Adams challenges Taoiseach on Ludlow murder
Sinn Féin Louth TD and Party Leader Gerry Adams has challenged the Taoiseach to establish the outstanding Commissions of Investigation recommended by the Barron Commission and Joint Oireachtas report into the murder of Seamus Ludlow.
The Sinn Féin leader, who met the Ludlow family two weeks ago, raised the case with the Taoiseach on Tuesday in the Dáil. Described the Taoiseach’s response as “seriously inadequate” and called on the government to implement the recommendations of the Barron Commission and Joint Oireachtas Committee.
Gerry Adams told the Taoiseach:
“I met recently with the family of Seamus Ludlow who was shot dead by a Unionist paramilitary gang. His case was investigated by the Barron Commission and the Joint Oireachtas Committee on Justice, Equality, Defence and Women's Rights in its final report of March 2006. Both recommended that there should be two commissions of investigation. The Government has not moved on that.
“Will the Government act on the recommendations?
“Will it agree to implement the joint committee's recommendation to establish the two commissions of investigation?”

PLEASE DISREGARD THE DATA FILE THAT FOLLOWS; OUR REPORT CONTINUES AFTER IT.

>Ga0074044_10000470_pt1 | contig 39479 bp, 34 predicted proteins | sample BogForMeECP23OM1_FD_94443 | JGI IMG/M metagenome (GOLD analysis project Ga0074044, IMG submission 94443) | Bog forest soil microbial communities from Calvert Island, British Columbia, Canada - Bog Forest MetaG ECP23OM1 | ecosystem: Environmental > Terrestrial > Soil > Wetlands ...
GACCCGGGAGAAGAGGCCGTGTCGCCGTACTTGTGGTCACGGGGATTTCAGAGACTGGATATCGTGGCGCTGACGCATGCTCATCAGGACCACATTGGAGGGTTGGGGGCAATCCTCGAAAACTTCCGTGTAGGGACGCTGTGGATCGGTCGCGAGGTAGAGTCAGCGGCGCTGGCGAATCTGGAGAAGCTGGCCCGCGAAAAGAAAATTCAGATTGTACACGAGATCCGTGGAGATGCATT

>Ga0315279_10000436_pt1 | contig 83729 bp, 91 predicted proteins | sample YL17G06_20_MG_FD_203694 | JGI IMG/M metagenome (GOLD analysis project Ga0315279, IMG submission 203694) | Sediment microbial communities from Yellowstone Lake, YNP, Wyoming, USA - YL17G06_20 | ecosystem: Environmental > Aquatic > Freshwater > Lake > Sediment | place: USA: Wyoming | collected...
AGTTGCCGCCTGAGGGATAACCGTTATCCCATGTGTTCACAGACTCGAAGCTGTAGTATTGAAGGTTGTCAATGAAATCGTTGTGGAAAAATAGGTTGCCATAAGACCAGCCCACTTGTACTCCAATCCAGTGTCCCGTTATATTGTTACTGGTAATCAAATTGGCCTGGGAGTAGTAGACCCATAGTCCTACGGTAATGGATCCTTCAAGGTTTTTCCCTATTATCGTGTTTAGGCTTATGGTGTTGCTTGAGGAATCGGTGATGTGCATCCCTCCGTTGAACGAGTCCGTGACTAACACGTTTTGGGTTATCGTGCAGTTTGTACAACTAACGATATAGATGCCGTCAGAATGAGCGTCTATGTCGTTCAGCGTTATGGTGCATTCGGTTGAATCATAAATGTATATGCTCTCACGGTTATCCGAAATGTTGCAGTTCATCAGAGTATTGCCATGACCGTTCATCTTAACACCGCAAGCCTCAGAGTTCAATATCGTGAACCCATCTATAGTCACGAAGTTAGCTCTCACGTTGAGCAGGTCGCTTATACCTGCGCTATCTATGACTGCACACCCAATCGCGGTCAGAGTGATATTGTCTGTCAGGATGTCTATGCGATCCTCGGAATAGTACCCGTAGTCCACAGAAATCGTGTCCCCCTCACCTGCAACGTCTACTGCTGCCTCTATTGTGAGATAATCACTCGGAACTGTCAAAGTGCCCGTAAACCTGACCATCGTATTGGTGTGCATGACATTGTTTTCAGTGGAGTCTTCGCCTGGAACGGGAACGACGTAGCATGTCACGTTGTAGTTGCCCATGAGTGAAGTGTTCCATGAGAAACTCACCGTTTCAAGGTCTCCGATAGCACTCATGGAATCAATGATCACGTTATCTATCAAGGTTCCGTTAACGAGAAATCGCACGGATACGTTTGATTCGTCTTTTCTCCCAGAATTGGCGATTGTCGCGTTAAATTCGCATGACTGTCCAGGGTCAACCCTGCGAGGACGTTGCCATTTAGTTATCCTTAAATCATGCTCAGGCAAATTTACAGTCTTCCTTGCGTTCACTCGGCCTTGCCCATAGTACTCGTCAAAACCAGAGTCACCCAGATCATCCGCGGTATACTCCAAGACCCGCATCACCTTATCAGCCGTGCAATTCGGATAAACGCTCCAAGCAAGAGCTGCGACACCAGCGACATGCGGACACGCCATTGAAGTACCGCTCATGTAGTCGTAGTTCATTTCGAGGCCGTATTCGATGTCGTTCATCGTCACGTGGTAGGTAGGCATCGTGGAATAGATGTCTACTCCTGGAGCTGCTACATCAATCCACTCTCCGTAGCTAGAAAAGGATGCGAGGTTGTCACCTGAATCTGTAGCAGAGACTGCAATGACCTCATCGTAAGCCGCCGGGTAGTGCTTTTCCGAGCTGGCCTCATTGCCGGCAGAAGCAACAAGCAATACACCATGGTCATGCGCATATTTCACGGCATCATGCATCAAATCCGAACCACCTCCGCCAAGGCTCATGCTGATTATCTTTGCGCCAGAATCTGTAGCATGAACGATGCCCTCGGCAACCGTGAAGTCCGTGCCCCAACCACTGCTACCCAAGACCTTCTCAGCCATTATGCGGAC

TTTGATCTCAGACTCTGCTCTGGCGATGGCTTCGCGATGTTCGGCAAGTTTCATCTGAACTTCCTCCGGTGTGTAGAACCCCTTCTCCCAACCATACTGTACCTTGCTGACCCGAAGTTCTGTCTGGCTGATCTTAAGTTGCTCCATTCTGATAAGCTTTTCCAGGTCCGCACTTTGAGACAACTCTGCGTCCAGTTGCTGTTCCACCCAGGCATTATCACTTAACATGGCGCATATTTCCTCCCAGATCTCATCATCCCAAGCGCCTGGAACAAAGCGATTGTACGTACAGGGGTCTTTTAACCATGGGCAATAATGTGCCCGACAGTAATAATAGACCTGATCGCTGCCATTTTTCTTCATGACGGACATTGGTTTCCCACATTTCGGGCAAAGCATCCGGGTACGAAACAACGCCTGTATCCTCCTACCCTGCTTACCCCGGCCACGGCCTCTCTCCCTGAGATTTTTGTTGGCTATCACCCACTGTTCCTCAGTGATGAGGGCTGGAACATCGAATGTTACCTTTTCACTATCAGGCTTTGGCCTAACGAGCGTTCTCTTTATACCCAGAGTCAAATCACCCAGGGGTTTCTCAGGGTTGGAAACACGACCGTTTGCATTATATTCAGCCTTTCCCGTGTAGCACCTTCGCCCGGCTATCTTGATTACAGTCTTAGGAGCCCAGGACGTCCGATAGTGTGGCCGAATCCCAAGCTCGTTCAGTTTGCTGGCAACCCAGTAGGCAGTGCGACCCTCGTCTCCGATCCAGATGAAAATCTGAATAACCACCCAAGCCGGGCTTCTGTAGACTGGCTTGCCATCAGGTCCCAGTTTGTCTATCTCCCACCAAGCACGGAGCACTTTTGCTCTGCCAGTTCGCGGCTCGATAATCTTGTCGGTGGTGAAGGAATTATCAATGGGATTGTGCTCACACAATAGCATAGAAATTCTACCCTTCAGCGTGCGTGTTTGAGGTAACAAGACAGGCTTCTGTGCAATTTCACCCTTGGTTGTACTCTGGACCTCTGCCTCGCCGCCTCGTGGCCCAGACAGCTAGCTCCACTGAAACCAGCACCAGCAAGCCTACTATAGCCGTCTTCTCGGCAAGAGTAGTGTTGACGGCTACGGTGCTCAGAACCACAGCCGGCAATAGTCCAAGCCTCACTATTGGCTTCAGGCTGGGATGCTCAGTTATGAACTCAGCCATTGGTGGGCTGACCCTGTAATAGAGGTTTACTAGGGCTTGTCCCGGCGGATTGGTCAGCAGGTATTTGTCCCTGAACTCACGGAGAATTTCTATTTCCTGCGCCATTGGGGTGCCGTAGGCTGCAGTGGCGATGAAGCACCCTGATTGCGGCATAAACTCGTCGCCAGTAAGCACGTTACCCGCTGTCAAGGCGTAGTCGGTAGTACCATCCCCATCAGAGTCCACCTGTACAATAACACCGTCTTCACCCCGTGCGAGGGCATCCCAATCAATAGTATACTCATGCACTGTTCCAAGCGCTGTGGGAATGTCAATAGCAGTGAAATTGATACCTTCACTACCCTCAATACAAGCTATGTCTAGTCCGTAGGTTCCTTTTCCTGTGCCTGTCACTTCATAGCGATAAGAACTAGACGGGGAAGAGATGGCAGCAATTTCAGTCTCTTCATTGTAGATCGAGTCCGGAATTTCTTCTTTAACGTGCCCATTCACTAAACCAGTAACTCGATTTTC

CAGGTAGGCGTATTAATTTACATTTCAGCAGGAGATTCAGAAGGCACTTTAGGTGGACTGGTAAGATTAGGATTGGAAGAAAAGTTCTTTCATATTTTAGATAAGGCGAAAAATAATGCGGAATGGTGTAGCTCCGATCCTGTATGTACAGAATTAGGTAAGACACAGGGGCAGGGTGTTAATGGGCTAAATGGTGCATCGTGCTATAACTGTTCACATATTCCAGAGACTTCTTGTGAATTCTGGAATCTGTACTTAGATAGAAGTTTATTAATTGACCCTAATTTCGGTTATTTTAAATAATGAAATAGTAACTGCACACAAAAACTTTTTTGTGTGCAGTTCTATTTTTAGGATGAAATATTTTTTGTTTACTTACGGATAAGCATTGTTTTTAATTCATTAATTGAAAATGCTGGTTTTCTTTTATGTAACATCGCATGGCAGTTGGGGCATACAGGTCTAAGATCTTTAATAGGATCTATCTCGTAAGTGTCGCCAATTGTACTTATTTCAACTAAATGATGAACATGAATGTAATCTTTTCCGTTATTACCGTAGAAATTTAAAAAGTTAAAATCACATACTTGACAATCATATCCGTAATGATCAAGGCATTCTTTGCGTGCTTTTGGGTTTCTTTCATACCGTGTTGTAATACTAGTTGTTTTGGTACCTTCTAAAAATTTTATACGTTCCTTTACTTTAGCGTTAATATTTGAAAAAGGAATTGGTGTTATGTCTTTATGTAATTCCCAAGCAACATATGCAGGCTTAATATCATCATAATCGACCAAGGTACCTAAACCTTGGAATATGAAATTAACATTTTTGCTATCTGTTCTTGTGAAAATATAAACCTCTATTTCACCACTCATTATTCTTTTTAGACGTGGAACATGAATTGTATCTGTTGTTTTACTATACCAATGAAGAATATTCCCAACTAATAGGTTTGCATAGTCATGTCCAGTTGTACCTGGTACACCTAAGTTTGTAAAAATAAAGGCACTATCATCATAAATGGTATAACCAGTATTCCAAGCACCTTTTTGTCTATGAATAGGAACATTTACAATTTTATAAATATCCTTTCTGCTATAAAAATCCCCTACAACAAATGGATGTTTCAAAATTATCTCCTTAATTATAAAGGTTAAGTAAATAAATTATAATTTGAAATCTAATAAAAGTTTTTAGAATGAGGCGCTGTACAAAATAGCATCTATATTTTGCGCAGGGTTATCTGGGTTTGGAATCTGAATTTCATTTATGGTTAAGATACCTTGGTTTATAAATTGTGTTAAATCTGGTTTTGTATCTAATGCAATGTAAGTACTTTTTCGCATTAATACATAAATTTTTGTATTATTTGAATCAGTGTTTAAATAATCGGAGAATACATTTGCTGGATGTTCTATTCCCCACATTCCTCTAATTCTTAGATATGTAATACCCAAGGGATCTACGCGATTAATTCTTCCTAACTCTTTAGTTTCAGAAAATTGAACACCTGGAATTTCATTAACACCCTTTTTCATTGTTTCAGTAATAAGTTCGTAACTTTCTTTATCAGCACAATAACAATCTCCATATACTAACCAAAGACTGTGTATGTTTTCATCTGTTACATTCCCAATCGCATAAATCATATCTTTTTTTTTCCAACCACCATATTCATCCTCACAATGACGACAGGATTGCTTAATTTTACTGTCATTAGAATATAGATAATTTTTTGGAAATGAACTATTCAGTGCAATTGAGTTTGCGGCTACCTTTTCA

“In his response the Taoiseach said that Seamus Ludlow “is not the only one who has been involved here. Let us see how the North-South ministerial meeting on Friday progresses. It is First Minister Robinson's last one. I hope Stormont can stand up to the test. I will consider the implications of what Deputy Adams has said in regard to the late Seamus Ludlow.”
Speaking after the debate Gerry Adams said:
“The Taoiseach needs to go beyond a consideration of the implications of the Ludlow case. The Final Report of the Joint Oireachtas Committee into the murder of Seamus Ludlow was published almost 10 years ago. Its recommendations are clear. Successive governments have failed to act on these.
“While the British government has deliberately introduced restrictions on dealing with legacy issues in the north that effectively prevents families from getting information there is nothing to prevent the Irish government from proceeding with the Commissions of Investigations.
“Instead of obstructing victims’ families in this jurisdiction the government should be fully supporting them. This should include the government honouring the recommendations of an Oireachtas report.”